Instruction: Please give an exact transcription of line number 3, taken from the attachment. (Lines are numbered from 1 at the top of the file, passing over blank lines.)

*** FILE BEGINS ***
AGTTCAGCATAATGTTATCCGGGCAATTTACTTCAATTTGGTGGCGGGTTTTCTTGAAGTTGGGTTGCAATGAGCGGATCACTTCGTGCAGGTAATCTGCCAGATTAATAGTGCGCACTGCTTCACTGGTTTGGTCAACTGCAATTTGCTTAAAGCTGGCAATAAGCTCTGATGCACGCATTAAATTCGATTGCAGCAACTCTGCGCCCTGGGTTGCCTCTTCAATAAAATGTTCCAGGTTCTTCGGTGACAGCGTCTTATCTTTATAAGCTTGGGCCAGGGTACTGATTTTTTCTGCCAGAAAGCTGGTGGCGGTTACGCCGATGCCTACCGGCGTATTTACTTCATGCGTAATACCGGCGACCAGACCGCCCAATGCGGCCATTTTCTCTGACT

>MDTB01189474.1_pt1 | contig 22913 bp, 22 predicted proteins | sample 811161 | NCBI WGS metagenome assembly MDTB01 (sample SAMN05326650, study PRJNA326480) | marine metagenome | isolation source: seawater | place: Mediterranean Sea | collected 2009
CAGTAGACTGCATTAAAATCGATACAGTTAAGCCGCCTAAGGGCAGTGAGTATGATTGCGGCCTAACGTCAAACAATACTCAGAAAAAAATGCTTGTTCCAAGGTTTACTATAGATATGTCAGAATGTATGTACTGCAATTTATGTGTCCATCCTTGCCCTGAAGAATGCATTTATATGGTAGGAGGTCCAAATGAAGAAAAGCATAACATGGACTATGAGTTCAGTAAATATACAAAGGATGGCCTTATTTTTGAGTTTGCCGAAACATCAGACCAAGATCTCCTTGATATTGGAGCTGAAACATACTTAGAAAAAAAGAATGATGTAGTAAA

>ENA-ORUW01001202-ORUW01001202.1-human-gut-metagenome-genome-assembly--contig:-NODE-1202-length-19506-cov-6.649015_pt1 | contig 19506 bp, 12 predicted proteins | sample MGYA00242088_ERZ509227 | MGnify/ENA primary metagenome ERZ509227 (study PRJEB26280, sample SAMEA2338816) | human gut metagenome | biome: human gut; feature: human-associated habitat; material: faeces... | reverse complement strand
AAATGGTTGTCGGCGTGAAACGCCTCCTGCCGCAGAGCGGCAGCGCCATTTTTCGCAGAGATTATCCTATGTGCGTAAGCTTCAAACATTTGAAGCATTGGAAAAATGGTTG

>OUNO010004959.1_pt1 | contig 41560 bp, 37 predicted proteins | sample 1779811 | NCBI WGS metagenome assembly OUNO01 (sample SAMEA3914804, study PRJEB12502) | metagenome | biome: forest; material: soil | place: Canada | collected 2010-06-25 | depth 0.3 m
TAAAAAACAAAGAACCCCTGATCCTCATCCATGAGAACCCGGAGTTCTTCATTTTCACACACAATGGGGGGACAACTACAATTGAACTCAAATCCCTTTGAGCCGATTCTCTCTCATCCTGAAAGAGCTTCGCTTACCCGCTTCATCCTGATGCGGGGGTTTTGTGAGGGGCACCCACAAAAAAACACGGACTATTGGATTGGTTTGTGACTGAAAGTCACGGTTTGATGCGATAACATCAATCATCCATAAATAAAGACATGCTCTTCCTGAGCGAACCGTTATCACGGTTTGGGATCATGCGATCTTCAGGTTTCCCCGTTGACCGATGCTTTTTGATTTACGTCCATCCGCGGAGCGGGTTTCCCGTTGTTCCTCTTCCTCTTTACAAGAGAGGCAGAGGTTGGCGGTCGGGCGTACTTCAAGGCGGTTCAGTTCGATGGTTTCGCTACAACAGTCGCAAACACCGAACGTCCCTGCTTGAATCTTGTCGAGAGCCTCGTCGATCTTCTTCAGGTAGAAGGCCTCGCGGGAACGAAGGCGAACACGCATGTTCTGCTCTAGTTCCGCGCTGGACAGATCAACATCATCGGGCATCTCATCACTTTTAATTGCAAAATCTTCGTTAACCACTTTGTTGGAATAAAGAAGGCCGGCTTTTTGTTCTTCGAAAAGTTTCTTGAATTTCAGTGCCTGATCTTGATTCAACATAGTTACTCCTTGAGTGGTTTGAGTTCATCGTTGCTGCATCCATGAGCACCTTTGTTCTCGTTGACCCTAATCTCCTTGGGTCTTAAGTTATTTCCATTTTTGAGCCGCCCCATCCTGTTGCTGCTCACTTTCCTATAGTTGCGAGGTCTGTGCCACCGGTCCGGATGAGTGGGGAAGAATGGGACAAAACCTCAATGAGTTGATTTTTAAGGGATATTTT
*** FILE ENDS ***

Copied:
CAGTAGACTGCATTAAAATCGATACAGTTAAGCCGCCTAAGGGCAGTGAGTATGATTGCGGCCTAACGTCAAACAATACTCAGAAAAAAATGCTTGTTCCAAGGTTTACTATAGATATGTCAGAATGTATGTACTGCAATTTATGTGTCCATCCTTGCCCTGAAGAATGCATTTATATGGTAGGAGGTCCAAATGAAGAAAAGCATAACATGGACTATGAGTTCAGTAAATATACAAAGGATGGCCTTATTTTTGAGTTTGCCGAAACATCAGACCAAGATCTCCTTGATATTGGAGCTGAAACATACTTAGAAAAAAAGAATGATGTAGTAAA